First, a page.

We’ve made major progress on our closets-turned-new-bathroom project, with choosing and installing the bathtub as the biggest item crossed off of the list recently.
We haven’t had a working bathtub in at least a year (maybe two? I’ve lost count of the days…), so as you can imagine, I was skipping down the plumbing aisles imagining what it would be like to soak in any one of the beautiful baths hanging from the shelves. And to upgrade Liv’s bath time from the kitchen sink (or showering with Mom or Dad) to an actual bathtub? Exciting.
Olivia: What is this magical place? This must be bath-land, the land that Mommy dreams about.
Liv’s quite the little shopper, and she’s easily impressed:
There’s plenty of criteria to consider when you’re shopping for the perfect tub. If you find yourself in the plumbing aisle anytime soon, consider the following:
- Style: This is an easy one, but there are two main styles of tubs – free-standing and wall-mounted. The design aesthetic of the overall bathroom can easily be affected by your choice, let alone installation. While our goal is to create a modern bath with plenty of vintage-esq accents (to help tie the bathroom into the rest of the 1930′s home), we decided that a free-standing clawfoot bath would take up too much room in our small ~75 square feet of space and opted for a wall-mounted version instead. Clawfooted tubs come with the traditional claw, with a pedestal mount or with ball feet.
- Size & Features: If you’re replacing an older tub in a current bathroom, you’ll be limited on the size and plumbing of your new bathtub. The location of the drain, for example, is already set. The average bath tub is about 60″ wide, 30″ deep and 14-16″ high – though this can range on what year your home was built and what style of tub was installed. If you are building from scratch, take into consideration which wall will be plumbed and how the layout of the bathroom will affect your tub placement. Then choose a bathtub that fits the appropriate space, lines up with the drain lines and is skirted on the correct outside edge.
A free-standing tub is stunning but requires plenty of space.
- Cost: A final limitation can be cost. While free-standing tubs are beautiful, they can often run in the $1,000 plus range (even from a salvage shop). Wall-mounted tubs are much more cost-effective and you can expect to spend somewhere around $250 for a basic version up to $800 for a whirlpool-style tub.
- Cool fact: Roman tubs are deeper than your standard wall-mounted variety, and Japanese tubs are even deeper than Roman tubs.
- Final notes: Be sure the tub allows for a shower installation and double check that your current water heater can support a new bathtub (especially a really large one!). If you’re installing a bath tub into a brand new space, make sure the floor area can support the new weight.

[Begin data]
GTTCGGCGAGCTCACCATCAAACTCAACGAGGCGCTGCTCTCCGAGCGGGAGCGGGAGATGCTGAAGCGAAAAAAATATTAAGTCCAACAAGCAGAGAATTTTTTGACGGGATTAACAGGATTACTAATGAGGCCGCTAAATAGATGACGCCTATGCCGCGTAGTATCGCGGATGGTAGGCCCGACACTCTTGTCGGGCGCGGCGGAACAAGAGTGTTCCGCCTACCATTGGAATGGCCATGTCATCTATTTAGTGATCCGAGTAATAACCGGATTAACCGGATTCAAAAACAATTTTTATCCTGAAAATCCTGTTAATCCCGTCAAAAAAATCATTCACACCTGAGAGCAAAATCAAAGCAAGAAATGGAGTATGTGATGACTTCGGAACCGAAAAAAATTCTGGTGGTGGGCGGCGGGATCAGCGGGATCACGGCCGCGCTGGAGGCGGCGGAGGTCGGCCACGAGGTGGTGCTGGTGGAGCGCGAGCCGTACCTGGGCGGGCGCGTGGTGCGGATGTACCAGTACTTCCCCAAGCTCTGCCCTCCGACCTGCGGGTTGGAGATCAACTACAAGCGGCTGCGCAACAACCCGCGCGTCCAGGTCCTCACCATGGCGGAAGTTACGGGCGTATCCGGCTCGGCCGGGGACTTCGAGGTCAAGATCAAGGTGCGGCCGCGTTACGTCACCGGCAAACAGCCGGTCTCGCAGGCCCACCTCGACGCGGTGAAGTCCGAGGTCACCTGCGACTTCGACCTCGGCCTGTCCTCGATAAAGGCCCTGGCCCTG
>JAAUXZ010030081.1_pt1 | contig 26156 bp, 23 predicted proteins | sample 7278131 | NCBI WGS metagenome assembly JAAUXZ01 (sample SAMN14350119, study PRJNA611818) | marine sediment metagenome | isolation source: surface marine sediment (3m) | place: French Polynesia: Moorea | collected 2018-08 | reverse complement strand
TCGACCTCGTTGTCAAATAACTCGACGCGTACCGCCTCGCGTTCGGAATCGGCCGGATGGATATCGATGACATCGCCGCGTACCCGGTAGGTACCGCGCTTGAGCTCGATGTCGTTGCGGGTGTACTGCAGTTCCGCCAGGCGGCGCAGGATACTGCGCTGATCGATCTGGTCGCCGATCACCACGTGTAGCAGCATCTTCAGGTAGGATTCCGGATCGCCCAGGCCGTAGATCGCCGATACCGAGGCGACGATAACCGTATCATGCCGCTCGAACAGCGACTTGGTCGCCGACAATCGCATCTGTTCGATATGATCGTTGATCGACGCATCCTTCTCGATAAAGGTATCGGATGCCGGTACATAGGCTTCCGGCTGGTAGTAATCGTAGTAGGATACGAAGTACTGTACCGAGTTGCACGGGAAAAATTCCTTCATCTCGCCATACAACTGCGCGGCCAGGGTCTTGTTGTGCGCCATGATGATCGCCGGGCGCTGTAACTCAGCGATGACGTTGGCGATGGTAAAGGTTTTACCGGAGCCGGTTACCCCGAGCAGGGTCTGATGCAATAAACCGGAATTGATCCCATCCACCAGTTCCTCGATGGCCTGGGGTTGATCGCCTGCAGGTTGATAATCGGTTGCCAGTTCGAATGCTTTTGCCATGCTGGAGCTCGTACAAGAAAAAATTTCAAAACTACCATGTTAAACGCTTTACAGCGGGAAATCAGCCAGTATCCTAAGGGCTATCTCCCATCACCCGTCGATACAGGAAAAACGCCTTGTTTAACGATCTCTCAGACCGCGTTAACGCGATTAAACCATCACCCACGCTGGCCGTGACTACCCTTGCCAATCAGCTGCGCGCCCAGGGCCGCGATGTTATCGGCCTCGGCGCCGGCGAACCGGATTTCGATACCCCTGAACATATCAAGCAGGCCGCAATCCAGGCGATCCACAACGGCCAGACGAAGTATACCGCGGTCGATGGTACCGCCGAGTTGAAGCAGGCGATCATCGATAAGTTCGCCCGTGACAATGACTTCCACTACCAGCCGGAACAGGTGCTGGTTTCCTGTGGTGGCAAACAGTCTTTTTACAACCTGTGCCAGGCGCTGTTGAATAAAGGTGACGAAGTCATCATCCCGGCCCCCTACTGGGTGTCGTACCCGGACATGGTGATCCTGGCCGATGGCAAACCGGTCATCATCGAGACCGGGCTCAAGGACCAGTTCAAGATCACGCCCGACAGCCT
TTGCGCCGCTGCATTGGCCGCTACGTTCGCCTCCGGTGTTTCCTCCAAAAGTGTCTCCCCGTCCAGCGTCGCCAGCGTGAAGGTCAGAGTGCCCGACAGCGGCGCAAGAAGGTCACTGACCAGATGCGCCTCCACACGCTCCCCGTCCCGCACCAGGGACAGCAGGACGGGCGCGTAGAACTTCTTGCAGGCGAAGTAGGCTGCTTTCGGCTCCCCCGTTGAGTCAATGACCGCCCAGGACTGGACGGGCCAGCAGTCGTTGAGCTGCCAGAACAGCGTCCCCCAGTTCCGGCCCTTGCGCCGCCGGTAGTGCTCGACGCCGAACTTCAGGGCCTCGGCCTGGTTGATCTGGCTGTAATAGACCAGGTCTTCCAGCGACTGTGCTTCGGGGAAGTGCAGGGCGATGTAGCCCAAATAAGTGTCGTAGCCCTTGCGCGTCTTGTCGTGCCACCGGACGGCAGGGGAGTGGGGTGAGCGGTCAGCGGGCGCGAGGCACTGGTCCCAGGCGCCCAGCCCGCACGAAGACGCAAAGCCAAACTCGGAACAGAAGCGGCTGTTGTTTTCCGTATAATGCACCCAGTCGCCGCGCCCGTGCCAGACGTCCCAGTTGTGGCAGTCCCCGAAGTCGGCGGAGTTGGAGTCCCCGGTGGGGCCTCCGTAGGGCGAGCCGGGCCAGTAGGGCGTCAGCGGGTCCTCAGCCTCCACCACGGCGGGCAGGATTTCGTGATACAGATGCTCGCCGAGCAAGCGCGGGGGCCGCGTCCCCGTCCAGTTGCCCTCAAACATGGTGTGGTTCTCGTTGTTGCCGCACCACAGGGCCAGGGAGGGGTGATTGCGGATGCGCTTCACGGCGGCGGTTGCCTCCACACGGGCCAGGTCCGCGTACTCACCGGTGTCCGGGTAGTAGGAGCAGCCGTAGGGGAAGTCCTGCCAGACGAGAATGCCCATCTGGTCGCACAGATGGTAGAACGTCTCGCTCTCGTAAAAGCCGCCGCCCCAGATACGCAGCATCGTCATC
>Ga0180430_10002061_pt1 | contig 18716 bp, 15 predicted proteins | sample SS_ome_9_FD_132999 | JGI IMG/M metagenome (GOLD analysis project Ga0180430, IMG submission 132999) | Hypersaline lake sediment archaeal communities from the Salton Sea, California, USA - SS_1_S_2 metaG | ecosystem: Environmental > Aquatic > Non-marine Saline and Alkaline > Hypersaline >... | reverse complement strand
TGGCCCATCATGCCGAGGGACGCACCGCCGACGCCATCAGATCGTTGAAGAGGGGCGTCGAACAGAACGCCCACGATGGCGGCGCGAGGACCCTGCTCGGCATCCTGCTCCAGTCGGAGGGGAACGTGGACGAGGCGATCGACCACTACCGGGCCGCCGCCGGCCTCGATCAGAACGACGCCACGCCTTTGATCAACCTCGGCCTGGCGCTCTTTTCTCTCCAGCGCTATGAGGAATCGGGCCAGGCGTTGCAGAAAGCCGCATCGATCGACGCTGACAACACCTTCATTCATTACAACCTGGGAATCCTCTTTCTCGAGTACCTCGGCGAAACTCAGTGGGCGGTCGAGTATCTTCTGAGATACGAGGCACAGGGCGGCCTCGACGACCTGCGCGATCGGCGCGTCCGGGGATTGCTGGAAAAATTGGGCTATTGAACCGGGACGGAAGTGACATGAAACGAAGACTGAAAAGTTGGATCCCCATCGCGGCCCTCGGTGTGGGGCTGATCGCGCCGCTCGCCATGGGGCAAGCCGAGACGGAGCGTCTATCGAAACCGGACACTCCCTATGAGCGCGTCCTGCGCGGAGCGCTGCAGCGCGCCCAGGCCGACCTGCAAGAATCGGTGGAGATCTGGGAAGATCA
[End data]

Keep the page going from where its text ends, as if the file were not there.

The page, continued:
We opted for a recessed bathtub (three sides will be wall-mounted while the fourth side, or “apron”, is exposed – the most common style of tub) with a custom tiled shower (as opposed to a wall-kit, or a plastic lined shower). We found the perfect Kohler option right off of the Lowe’s shelf. It’s small enough to fit comfortably in a 5 foot nook in the wall, but still offers relaxation features such as a row of jets for the best spa-like experience (without being out-of-this-world pricey or jacuzzi-like).
Here’s a peek though the dining room door:
At this point the walls were framed (see all of the demo and before closet shots here) and the space for the new tub was ready to be filled. That’s a layer of hardibacker there on the floor, evening out the different styles and sizes of the closet floors.
The skirt (or apron) is open for plumbing purposes.
Once the tub is in place (the framed walls firmly hold the 60″ bathtub) a roll of tar paper is applied to the walls to add an additional water-resistant layer.
That’s a future closet space over to the left and the rest of the walls remain to be lined and filled in with dry wall.
A staple gun is the easiest application for adhering the tar paper to the studs, though a hammer and tack nails would do just as well. Attach tar paper directly to wood frames and don’t be afraid to use as many staples as necessary to keep the paper taut. Corners should be pressed in manually so that they are especially tight.
The edge of the tar paper should meet the edge of the tub and not overlap it.
Use a utility knife to identify any spaces for future fixtures, these holes won’t be visible at the end but will help you stay organized and aware of the space of the entire project.
We haven’t covered plumbing here because it’s so very specific to each home. Consult a plumber or head out to the land of Google to find out more details on converting a current bath or building one from scratch. A detailed project, indeed!
In other news, Liv is three months old! I’ll be back shortly with a round-up of our favorite baby products for the first three months and an update on the mantel and nursery projects.